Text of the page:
Lithuanians sign up for border militia – We can’t trust Russia

A surge of Lithuanians sign up for border militia and taken arms against fears the Russians will invade the Baltics next because they don’t trust Russia.

The scars of Soviet occupation run deep in this part of Europe. Tens of thousands of Lithuanians were forcibly deported to gulags in Siberia and the far north by the Soviets in the 1940s and 1950s.

It is reported that around 30,000 Lithuanian prisoners perished in the forced labour camps.

Lithuanians sign up for border militia

So, when Russia annexed Crimea in 2014, Grudzinskas joined Lithuania’s century-old volunteer militia — the Riflemen — and took up arms in his own backyard. This recruitment surged when Russia invaded Ukraine.

Currently, there are about 12,000 volunteer members and that number is increasing each month by tenfold. Since the first days of the Ukraine war, the number of new recruits seeking to join each month has risen from 10 to more than 100.

That means these riflemen and women are the first lines of defence if the Kremlin’s troops,  who are just stationed less than 100 feet away, put one foot on Lithuanian soil, these troops will blitz them.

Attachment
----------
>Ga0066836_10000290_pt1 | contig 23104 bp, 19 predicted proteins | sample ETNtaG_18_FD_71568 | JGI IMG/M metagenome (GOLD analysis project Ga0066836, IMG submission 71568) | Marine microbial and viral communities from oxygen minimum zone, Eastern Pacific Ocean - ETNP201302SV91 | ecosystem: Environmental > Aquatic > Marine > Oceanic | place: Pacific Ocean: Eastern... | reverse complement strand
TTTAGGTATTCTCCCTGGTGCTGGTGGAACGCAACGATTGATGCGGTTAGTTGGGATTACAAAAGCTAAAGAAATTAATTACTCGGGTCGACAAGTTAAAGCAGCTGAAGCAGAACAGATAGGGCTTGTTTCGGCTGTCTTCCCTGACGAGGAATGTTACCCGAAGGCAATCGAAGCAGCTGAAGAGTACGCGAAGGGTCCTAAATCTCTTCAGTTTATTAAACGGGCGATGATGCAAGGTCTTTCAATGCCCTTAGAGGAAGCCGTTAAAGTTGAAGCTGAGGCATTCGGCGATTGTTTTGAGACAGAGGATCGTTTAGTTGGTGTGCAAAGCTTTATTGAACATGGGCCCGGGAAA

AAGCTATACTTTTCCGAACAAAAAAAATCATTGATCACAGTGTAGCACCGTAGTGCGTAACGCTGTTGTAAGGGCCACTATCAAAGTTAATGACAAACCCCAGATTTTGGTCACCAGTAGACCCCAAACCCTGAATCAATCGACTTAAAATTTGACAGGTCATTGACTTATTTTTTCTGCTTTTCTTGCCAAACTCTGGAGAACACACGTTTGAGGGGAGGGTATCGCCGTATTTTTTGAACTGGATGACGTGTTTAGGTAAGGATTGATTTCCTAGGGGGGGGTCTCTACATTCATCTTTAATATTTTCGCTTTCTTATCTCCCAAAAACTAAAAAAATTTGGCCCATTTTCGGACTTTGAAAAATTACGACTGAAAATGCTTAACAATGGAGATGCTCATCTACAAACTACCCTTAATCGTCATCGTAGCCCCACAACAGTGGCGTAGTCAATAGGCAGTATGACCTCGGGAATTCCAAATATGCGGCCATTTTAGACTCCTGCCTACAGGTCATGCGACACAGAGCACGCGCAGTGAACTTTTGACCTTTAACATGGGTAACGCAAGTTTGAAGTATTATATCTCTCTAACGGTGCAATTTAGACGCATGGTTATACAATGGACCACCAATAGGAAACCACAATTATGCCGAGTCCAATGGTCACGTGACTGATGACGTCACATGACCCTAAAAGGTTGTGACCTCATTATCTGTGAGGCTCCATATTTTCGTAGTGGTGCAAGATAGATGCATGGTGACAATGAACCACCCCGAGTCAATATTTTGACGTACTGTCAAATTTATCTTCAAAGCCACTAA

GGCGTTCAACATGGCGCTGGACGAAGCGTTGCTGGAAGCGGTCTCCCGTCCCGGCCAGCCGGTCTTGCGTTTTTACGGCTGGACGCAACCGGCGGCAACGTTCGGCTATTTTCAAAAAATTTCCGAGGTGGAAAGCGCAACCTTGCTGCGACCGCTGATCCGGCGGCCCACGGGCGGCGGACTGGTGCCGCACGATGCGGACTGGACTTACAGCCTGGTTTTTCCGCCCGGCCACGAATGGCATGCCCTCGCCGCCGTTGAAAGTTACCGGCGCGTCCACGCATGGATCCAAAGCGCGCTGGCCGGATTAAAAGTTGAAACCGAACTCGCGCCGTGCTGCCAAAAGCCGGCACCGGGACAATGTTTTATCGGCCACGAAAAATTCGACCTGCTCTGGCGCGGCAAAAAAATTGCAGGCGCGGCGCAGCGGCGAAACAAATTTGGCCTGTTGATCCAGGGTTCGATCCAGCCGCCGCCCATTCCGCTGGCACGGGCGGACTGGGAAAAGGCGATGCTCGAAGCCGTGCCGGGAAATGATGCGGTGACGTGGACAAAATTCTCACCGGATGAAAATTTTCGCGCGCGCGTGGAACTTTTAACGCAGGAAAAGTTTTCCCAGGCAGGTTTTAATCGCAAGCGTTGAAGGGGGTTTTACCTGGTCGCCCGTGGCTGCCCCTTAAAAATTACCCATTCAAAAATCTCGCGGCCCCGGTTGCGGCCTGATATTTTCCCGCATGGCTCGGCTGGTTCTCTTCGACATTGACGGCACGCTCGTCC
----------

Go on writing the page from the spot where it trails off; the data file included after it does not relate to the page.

EU leaders to back Ukraine as candidate at Brussels summit
EU leaders to back Ukraine as candidate at Brussels summit

NATO steps up in the Baltics

NATO steps up in the Baltics in order to better protect the Baltics, NATO has radically overhauled its defence planning in this part of the world.

Announcing ahead of a summit in Madrid this week that it would increase its presence in the region enough to repel any attack in real time, rather than sending in troops to recapture territory once it’s been seized.

That will mean thousands more troops, which Lithuania would like to see based permanently around the small country’s 621-mile-long borders with Belarus and Russia.

Most of the Baltic states are wary of the Russians and the pride and recognition and national identity has become more prominent. It is no surprise that Lithuanians sign up for border militia, to defend their land by any means necessary.

When did Lithuania become independent?

Lithuania became independent from the Soviet Union in 1990. But it has since lived under fear of the threat of Russian invasion. It has since joined the European Union and NATO.

The Suwalki corridor passes the small city of Kybartai. This tract of land, about 60 miles wide, is sandwiched between Russia’s heavily fortified, nuclear-armed, Baltic bolthole of Kaliningrad and its ally, Belarus.

Lithuania took the decision to block the transportation of goods like food supplies and steel — which are subject to EU sanctions — from being transported by train into Kaliningrad.

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